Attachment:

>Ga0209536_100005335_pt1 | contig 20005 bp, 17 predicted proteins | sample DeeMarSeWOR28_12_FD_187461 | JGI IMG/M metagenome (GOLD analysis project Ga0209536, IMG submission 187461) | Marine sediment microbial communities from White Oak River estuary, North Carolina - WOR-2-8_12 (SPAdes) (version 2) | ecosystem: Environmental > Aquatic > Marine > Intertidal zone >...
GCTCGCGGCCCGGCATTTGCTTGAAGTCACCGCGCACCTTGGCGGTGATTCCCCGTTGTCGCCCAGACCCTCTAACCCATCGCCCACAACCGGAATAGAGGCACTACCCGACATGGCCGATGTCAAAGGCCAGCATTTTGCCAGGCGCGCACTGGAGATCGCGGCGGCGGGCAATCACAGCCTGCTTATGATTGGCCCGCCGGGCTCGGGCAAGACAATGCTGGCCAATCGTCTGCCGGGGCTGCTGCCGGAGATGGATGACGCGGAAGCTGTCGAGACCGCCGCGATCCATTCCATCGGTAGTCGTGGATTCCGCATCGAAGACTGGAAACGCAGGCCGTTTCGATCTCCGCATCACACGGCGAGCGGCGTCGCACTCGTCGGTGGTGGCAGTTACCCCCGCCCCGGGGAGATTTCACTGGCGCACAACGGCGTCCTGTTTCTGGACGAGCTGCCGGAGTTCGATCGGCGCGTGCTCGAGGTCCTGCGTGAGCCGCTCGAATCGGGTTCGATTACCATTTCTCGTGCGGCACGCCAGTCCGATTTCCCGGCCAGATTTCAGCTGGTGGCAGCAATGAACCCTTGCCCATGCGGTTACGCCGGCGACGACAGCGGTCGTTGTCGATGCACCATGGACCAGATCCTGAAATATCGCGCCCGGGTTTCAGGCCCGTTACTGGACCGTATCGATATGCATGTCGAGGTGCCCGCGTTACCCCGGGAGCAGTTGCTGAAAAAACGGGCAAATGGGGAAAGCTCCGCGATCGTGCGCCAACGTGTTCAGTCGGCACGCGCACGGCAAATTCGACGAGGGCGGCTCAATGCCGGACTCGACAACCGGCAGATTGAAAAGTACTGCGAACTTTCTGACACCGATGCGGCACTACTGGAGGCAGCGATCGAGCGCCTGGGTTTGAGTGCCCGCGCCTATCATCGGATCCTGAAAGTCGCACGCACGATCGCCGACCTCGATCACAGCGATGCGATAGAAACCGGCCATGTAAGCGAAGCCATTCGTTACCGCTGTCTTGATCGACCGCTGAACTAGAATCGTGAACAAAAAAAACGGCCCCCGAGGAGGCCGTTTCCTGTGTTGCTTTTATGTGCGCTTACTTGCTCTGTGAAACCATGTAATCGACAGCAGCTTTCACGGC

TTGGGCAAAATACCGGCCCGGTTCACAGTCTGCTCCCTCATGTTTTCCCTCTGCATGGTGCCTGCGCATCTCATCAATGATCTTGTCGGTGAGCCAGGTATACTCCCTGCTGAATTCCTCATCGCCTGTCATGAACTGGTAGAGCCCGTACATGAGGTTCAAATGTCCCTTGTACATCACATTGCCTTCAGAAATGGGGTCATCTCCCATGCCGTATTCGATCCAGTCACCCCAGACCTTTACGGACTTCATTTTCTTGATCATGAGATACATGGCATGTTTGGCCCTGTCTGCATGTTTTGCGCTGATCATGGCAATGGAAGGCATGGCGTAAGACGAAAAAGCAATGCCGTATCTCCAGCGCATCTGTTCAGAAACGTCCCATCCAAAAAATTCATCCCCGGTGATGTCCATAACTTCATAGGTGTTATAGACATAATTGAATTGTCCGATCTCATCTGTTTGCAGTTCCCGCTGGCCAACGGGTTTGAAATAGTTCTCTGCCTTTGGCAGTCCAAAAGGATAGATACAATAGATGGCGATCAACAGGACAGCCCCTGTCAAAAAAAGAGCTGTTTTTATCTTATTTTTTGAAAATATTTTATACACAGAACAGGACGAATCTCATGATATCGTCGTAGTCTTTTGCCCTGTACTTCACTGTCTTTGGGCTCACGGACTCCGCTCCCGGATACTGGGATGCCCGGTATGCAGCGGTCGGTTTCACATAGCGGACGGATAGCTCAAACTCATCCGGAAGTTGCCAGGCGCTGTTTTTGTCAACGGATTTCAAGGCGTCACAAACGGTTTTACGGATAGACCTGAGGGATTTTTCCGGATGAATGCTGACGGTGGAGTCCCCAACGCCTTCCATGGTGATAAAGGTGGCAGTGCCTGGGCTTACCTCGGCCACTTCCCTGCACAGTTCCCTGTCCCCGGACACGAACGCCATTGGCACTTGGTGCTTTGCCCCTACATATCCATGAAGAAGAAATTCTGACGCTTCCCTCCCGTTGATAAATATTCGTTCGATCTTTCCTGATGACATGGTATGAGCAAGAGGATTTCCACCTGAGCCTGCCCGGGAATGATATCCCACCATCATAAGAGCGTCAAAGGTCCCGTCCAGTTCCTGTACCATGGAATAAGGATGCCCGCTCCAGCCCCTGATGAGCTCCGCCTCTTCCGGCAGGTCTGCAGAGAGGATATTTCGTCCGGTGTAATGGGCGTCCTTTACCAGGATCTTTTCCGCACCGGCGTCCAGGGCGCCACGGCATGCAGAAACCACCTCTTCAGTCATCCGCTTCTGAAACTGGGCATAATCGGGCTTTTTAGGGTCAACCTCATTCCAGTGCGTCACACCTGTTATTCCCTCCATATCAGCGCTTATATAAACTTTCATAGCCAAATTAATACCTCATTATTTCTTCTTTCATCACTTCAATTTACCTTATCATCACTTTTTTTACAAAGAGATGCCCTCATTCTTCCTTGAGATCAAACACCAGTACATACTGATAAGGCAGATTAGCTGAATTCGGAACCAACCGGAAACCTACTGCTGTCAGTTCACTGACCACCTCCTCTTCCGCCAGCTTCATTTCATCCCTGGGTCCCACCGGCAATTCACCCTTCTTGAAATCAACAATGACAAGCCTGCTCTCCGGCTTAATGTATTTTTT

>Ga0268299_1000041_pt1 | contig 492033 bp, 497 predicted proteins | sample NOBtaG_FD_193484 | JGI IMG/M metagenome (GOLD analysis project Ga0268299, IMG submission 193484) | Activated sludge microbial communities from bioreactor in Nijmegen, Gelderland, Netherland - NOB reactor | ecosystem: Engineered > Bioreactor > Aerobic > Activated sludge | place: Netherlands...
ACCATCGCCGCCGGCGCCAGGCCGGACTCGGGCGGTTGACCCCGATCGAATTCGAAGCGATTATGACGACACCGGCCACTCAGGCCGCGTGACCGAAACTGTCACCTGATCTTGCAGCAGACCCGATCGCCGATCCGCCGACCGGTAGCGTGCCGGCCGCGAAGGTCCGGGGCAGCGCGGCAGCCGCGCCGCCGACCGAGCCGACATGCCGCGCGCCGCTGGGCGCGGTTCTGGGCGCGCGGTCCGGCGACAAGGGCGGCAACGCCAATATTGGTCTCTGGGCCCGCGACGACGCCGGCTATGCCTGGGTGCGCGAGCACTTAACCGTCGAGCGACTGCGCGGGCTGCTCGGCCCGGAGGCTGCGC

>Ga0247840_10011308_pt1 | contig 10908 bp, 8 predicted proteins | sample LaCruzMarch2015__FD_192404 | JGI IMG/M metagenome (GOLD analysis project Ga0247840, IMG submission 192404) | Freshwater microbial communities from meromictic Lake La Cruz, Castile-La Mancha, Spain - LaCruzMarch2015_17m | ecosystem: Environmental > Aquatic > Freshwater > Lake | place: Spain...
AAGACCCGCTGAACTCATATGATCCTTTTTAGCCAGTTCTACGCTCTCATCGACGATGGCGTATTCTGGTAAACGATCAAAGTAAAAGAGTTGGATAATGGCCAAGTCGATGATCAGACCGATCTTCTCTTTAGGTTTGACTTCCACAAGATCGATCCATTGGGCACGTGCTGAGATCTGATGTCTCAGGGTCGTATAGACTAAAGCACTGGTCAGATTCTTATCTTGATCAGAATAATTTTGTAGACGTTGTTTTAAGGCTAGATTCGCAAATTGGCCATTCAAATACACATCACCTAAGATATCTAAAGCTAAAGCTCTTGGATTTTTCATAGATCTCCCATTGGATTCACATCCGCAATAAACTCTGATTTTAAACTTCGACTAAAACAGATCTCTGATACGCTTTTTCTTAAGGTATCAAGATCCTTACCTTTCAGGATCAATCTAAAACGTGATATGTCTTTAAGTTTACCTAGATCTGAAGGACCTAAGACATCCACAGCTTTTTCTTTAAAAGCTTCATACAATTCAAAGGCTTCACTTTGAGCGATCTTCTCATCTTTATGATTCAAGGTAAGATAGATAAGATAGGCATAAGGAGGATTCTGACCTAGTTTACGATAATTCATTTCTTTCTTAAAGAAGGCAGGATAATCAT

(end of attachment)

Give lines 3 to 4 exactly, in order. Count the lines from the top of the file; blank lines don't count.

TTGGGCAAAATACCGGCCCGGTTCACAGTCTGCTCCCTCATGTTTTCCCTCTGCATGGTGCCTGCGCATCTCATCAATGATCTTGTCGGTGAGCCAGGTATACTCCCTGCTGAATTCCTCATCGCCTGTCATGAACTGGTAGAGCCCGTACATGAGGTTCAAATGTCCCTTGTACATCACATTGCCTTCAGAAATGGGGTCATCTCCCATGCCGTATTCGATCCAGTCACCCCAGACCTTTACGGACTTCATTTTCTTGATCATGAGATACATGGCATGTTTGGCCCTGTCTGCATGTTTTGCGCTGATCATGGCAATGGAAGGCATGGCGTAAGACGAAAAAGCAATGCCGTATCTCCAGCGCATCTGTTCAGAAACGTCCCATCCAAAAAATTCATCCCCGGTGATGTCCATAACTTCATAGGTGTTATAGACATAATTGAATTGTCCGATCTCATCTGTTTGCAGTTCCCGCTGGCCAACGGGTTTGAAATAGTTCTCTGCCTTTGGCAGTCCAAAAGGATAGATACAATAGATGGCGATCAACAGGACAGCCCCTGTCAAAAAAAGAGCTGTTTTTATCTTATTTTTTGAAAATATTTTATACACAGAACAGGACGAATCTCATGATATCGTCGTAGTCTTTTGCCCTGTACTTCACTGTCTTTGGGCTCACGGACTCCGCTCCCGGATACTGGGATGCCCGGTATGCAGCGGTCGGTTTCACATAGCGGACGGATAGCTCAAACTCATCCGGAAGTTGCCAGGCGCTGTTTTTGTCAACGGATTTCAAGGCGTCACAAACGGTTTTACGGATAGACCTGAGGGATTTTTCCGGATGAATGCTGACGGTGGAGTCCCCAACGCCTTCCATGGTGATAAAGGTGGCAGTGCCTGGGCTTACCTCGGCCACTTCCCTGCACAGTTCCCTGTCCCCGGACACGAACGCCATTGGCACTTGGTGCTTTGCCCCTACATATCCATGAAGAAGAAATTCTGACGCTTCCCTCCCGTTGATAAATATTCGTTCGATCTTTCCTGATGACATGGTATGAGCAAGAGGATTTCCACCTGAGCCTGCCCGGGAATGATATCCCACCATCATAAGAGCGTCAAAGGTCCCGTCCAGTTCCTGTACCATGGAATAAGGATGCCCGCTCCAGCCCCTGATGAGCTCCGCCTCTTCCGGCAGGTCTGCAGAGAGGATATTTCGTCCGGTGTAATGGGCGTCCTTTACCAGGATCTTTTCCGCACCGGCGTCCAGGGCGCCACGGCATGCAGAAACCACCTCTTCAGTCATCCGCTTCTGAAACTGGGCATAATCGGGCTTTTTAGGGTCAACCTCATTCCAGTGCGTCACACCTGTTATTCCCTCCATATCAGCGCTTATATAAACTTTCATAGCCAAATTAATACCTCATTATTTCTTCTTTCATCACTTCAATTTACCTTATCATCACTTTTTTTACAAAGAGATGCCCTCATTCTTCCTTGAGATCAAACACCAGTACATACTGATAAGGCAGATTAGCTGAATTCGGAACCAACCGGAAACCTACTGCTGTCAGTTCACTGACCACCTCCTCTTCCGCCAGCTTCATTTCATCCCTGGGTCCCACCGGCAATTCACCCTTCTTGAAATCAACAATGACAAGCCTGCTCTCCGGCTTAATGTATTTTTT

>Ga0268299_1000041_pt1 | contig 492033 bp, 497 predicted proteins | sample NOBtaG_FD_193484 | JGI IMG/M metagenome (GOLD analysis project Ga0268299, IMG submission 193484) | Activated sludge microbial communities from bioreactor in Nijmegen, Gelderland, Netherland - NOB reactor | ecosystem: Engineered > Bioreactor > Aerobic > Activated sludge | place: Netherlands...